CONCLUSIONS - Criteria to select patients with vesicoureteral reflux for observation off continuous antibiotic prophylaxis remain poorly defined in the literature. Observation will fail in a subset of patients with vesicoureteral reflux. Physician biases regarding patient selection for observation off continuous antibiotic prophylaxis should be considered when interpreting studies that evaluate treatment strategies.
Copyright © 2012 American Urological Association Education and Research, Inc. Published by Elsevier Inc. All rights reserved.
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15 MeSH Terms
Moxifloxacin prophylaxis for chemoembolization or embolization in patients with previous biliary interventions: a pilot study.
Khan W, Sullivan KL, McCann JW, Gonsalves CF, Sato T, Eschelman DJ, Brown DB
(2011) AJR Am J Roentgenol 197: W343-5
MeSH Terms: Anti-Infective Agents, Antibiotic Prophylaxis, Antineoplastic Agents, Aza Compounds, Biliary Tract Diseases, Case-Control Studies, Chemoembolization, Therapeutic, Embolization, Therapeutic, Ethiodized Oil, Female, Fluoroquinolones, Humans, Liver Abscess, Liver Neoplasms, Male, Moxifloxacin, Pilot Projects, Quinolines, Radiography, Interventional, Retrospective Studies, Risk Factors
Show Abstract · Added March 5, 2014
OBJECTIVE - Abscess formation is a common serious adverse event after intraarterial therapy for hepatic malignancy in patients with colonized bile ducts. The combination of antibiotic prophylaxis and bowel preparation has been used to prevent hepatic abscess. We describe our outcomes with moxifloxacin prophylaxis alone without bowel preparation.
CONCLUSION - Ten patients underwent 25 procedures and were followed for a median of 250 days. No abscesses developed. Our results suggest moxifloxacin alone may suffice for prophylaxis.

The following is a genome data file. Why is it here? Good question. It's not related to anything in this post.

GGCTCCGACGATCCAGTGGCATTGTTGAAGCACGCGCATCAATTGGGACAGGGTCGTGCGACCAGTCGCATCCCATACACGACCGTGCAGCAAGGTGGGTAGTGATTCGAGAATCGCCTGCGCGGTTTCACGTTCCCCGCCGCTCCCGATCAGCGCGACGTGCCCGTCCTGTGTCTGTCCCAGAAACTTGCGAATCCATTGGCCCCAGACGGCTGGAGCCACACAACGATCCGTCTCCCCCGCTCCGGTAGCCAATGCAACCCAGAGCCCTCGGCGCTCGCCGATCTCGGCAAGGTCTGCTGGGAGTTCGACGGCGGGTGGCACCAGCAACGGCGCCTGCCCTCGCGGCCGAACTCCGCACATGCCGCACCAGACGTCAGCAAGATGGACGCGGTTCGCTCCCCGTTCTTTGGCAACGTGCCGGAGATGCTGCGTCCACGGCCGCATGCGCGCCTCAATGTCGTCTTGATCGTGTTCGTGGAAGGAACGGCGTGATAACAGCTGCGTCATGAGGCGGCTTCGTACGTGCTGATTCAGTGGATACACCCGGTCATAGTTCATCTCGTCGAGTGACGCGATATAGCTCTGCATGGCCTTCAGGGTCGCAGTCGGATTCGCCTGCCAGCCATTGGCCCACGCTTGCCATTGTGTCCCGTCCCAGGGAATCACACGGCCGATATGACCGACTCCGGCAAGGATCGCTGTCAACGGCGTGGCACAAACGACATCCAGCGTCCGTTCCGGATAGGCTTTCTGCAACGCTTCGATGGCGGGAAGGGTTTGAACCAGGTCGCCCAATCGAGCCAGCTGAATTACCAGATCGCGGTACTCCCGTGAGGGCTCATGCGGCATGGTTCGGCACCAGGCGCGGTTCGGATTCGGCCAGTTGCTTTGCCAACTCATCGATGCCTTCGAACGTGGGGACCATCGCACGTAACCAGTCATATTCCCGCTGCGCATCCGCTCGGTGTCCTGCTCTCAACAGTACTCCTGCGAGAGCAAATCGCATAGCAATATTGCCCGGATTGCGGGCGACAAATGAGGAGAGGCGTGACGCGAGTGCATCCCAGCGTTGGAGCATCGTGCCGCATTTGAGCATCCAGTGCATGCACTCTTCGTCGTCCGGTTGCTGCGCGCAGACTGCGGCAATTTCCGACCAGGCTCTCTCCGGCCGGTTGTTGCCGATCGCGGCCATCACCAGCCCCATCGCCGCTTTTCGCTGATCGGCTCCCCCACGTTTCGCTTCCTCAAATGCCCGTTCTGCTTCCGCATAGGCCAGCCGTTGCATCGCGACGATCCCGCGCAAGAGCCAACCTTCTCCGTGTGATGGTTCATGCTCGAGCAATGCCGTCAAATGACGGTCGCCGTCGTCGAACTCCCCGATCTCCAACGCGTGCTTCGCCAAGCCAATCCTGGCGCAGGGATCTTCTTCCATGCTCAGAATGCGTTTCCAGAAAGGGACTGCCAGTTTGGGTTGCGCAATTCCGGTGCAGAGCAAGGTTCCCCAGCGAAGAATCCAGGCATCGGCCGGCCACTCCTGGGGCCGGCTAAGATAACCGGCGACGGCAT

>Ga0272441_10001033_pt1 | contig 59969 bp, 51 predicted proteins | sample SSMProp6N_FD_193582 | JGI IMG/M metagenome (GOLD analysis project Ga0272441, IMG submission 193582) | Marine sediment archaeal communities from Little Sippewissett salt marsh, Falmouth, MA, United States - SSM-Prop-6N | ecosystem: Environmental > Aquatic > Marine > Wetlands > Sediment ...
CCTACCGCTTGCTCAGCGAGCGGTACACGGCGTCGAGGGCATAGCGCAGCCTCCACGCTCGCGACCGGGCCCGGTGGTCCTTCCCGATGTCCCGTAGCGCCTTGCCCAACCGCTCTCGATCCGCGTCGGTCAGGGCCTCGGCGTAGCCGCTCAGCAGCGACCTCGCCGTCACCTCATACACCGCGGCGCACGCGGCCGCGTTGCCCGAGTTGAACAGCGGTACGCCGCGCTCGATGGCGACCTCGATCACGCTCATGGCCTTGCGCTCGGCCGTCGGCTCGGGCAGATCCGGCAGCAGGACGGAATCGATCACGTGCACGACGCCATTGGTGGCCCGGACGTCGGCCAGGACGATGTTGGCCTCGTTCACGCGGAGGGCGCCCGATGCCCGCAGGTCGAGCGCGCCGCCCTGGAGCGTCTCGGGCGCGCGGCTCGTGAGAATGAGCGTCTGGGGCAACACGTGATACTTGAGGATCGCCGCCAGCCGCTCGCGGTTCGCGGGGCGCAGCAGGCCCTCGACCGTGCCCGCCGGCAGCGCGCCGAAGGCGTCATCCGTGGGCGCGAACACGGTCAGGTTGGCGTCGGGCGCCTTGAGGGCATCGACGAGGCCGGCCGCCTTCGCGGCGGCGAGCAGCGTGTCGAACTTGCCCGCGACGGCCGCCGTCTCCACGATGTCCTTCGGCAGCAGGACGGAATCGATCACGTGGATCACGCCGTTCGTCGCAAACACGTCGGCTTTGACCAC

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21 MeSH Terms
Adherence to perinatal group B streptococcal prevention guidelines.
Goins WP, Talbot TR, Schaffner W, Edwards KM, Craig AS, Schrag SJ, Van Dyke MK, Griffin MR
(2010) Obstet Gynecol 115: 1217-24
MeSH Terms: Adult, Antibiotic Prophylaxis, Female, Guideline Adherence, Humans, Infant, Newborn, Infectious Disease Transmission, Vertical, Medical Audit, Perinatal Care, Practice Guidelines as Topic, Pregnancy, Pregnancy Complications, Infectious, Streptococcal Infections, Streptococcus agalactiae, Tennessee, Young Adult
Show Abstract · Added December 10, 2013
OBJECTIVE - To estimate compliance with the 2002 revised perinatal group B streptococci (GBS) prevention guidelines in Tennessee, which recommend universal GBS screening of pregnant women at 35-37 weeks of gestation and, when indicated, administration of intrapartum chemoprophylaxis.
METHODS - Active Bacterial Core surveillance conducts active, population-based surveillance for invasive GBS disease in 11 Tennessee counties. A retrospective case-cohort study was conducted using a stratified random sample of all live births in surveillance hospitals during 2003-2004, including all early-onset GBS cases. Factors associated with GBS screening and lack of optimal GBS chemoprophylaxis were analyzed using logistic regression.
RESULTS - Screening was performed for 84.7% of pregnant women, but 26.3% of prenatal tests with documented test dates were performed before 35 weeks of gestation. Among women with an indication for GBS prophylaxis, 61.2% received optimal chemoprophylaxis, defined as initiation of a recommended antibiotic 4 hours or more before delivery. When the analysis was restricted to women who were admitted 4 hours or more before delivery, 70.9% received optimal chemoprophylaxis. Women not receiving optimal chemoprophylaxis were more likely to have penicillin allergy (11.7% compared with 2.5%, adjusted odds ratio [OR] 8.58, 95% confidence interval [CI] 1.57-47.04) or preterm delivery (45.5% compared with 13.2%, adjusted OR 5.52, 95% CI 2.29-13.30) and were less likely to have received the recommended prenatal serologic testing for other infectious diseases (77.9% compared with 91.1%, adjusted OR 0.30, 95% CI 0.09-0.98). Forty cases of early-onset GBS were identified (0.36 per 1,000 live births); 25% of these neonates were born to women who received screening at 35 weeks of gestation or later and, when indicated, optimal chemoprophylaxis.